But what happened next for Afghan women? In a catastrophically failed state wholly reliant on foreign aid, women-owned and operated businesses were shut down, able qualified women were dismissed from government jobs, and many had to flee the country. A woman with a background in world banking now works in a restaurant kitchen in Canada.

Women are not permitted to travel alone without a male “guardian”. They must wear clothing that obliterates them as individuals. In a remote area last week a woman with broken bones was unable to get assistance because a) there were no female medics nearby, and b) the Taliban insisted she couldn’t be moved without a male guardian in attendance.

Anyone holding out hope for the future might note that girls of secondary school age are barred from education. It was “only a technical issue on the form of school uniform for girls”, explained the Taliban’s acting permanent ambassador to the UN when girls were turned away in March.

Yet over the weekend an outfit apparently incapable of designing a school uniform could organise a 4,500-strong assembly of Islamic clerics and elders from 34 provinces for three days with 1,200 security bodies to protect them. No women were allowed. The acting deputy prime minister said men would speak for women “because we respect them a lot”.

It was that kind of conference. One imam warned that “whoever commits the smallest act against our Islamic government should be beheaded”.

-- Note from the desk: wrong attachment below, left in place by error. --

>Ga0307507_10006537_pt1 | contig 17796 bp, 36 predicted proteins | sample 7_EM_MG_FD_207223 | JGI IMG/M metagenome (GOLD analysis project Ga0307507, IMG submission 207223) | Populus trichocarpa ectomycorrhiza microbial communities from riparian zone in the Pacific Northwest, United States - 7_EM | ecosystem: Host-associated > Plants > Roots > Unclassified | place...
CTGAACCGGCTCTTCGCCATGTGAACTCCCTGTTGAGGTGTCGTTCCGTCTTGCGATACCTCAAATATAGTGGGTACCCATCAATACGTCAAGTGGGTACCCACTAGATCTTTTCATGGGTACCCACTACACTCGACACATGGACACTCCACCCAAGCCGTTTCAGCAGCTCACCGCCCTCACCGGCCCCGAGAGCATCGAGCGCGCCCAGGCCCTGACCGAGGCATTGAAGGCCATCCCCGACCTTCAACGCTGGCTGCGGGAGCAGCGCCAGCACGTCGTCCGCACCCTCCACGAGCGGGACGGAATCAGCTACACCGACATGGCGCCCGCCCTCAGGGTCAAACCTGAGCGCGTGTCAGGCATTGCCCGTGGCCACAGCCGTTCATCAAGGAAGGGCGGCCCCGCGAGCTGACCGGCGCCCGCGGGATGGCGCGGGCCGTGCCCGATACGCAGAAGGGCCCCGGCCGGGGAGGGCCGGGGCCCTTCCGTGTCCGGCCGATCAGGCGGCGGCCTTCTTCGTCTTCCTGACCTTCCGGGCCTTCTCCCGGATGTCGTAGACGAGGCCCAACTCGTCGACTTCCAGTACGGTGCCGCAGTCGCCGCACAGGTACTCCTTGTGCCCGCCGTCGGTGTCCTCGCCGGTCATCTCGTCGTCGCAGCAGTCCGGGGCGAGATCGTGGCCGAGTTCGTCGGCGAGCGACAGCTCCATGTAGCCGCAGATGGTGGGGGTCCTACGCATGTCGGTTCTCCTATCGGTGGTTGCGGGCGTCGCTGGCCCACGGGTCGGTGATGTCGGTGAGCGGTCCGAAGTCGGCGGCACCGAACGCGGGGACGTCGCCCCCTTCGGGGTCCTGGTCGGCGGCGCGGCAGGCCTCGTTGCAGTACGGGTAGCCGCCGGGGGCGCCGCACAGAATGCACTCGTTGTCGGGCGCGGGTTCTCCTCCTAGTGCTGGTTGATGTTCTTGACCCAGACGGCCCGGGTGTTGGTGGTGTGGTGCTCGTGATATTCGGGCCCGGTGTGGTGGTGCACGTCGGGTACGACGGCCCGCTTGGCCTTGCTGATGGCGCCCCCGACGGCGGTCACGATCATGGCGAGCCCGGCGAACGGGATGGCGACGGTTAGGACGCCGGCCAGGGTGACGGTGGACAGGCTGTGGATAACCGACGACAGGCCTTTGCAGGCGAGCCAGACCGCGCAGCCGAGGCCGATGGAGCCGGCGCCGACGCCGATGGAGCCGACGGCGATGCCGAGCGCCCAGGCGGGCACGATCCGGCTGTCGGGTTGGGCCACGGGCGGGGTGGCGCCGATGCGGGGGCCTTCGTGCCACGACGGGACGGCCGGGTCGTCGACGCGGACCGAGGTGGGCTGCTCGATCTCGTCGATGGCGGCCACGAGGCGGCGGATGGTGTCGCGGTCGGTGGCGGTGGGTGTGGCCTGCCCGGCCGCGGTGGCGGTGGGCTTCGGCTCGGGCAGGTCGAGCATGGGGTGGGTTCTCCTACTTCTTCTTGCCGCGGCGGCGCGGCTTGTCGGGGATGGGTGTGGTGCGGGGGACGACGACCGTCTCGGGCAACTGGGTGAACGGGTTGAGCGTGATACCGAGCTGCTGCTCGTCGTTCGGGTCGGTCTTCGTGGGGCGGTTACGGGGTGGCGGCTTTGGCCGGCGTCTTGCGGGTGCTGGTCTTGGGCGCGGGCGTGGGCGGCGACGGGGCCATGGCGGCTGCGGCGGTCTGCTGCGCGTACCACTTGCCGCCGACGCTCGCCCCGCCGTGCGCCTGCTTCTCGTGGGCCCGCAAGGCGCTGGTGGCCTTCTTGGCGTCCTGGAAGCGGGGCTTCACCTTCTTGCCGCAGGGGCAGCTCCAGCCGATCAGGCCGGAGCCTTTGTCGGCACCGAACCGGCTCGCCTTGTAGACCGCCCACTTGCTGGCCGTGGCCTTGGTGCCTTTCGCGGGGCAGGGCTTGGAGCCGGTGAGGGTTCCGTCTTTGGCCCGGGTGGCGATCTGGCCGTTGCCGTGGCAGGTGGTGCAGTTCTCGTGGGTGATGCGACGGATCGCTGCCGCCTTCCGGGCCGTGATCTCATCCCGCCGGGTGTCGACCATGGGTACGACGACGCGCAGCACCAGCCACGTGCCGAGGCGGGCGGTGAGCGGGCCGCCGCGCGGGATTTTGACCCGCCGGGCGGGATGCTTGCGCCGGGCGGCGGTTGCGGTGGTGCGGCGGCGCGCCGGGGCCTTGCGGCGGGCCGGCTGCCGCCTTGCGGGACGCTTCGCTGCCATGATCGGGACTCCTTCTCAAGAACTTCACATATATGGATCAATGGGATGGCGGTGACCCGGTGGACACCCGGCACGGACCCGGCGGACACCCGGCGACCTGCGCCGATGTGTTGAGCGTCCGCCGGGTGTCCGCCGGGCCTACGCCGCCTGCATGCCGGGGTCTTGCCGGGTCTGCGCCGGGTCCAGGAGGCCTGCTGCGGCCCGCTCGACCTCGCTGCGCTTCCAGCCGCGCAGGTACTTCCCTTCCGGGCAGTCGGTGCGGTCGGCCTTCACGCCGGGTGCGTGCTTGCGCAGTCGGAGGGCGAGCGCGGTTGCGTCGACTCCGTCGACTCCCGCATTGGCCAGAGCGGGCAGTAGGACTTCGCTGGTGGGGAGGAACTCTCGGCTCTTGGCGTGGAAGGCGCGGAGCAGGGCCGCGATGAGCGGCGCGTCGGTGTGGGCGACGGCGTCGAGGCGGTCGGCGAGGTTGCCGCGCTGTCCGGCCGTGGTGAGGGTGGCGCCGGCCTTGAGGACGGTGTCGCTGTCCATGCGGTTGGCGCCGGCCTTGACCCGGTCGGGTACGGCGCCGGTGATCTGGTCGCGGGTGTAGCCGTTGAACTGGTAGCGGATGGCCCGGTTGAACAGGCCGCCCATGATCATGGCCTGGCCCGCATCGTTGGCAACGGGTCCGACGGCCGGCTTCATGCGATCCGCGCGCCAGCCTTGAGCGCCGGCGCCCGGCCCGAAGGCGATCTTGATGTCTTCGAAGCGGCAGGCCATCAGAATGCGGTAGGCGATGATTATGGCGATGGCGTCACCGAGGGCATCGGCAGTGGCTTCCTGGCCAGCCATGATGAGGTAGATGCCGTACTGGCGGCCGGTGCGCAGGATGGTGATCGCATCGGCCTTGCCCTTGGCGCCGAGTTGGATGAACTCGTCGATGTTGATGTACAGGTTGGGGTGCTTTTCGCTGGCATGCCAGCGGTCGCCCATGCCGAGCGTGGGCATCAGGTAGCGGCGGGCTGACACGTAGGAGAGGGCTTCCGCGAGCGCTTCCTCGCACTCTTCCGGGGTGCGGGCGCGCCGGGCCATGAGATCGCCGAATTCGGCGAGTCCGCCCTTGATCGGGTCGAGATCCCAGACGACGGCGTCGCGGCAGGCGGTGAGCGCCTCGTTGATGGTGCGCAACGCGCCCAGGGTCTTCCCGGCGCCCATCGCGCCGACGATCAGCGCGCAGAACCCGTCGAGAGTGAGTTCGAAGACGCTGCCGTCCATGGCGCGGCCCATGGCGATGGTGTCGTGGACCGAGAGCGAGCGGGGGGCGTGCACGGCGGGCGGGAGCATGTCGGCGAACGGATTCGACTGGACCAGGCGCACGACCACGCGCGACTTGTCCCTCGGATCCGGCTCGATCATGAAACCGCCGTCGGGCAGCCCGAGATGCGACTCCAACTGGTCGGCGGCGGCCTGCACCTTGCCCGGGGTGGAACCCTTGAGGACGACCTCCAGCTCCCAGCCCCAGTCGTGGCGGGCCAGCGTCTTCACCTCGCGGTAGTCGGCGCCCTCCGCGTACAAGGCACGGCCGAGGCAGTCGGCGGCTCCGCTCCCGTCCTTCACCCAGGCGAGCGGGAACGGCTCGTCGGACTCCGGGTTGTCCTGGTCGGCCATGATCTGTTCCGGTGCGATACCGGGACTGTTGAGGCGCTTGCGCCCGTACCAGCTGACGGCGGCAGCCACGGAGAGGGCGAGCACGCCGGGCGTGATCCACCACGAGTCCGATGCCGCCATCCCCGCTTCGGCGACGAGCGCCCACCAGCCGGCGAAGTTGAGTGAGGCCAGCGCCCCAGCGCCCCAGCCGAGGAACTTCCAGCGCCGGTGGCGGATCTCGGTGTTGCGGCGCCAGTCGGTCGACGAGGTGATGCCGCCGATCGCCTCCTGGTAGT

Just two participants called for the reopening of secondary schools for girls, the Tolo television channel reported. The Taliban’s reclusive supreme leader made no mention of women or girls at all in an hour-long speech, lashing out instead at foreigners questioning the leadership: “They say ‘why don’t you do this, why don’t you do that?’ Why does the world interfere in our affairs?”

If there is a positive note in all this it is that not a single country has recognised this government as legitimate. The downside of that falls to the people of Afghanistan now living through a dire humanitarian crisis. What vaguely moral entity will willingly send billions in aid direct to such malignant rulers? In sweeping exemptions announced by the US in February, sanctions were eased to permit humanitarian aid and assistance even to Afghan ministries run by sanctioned individuals. Nobody noticed – probably because another power-crazed brute was invading Ukraine.

The Taliban will find ways of evading the rules, of course. Threatened by insurgencies and proxy wars, they will find a route to channel aid dollars to the military, as many Afghans fear.

A lust for power and control, combined with arrogance and inhumanity, will do what it always do in such cowardly, misogynistic bubbles. The systemic oppression of women and girls will be sidelined as a matter of “politics” or “culture” or whining western feminists.

The price of freedom is eternal vigilance.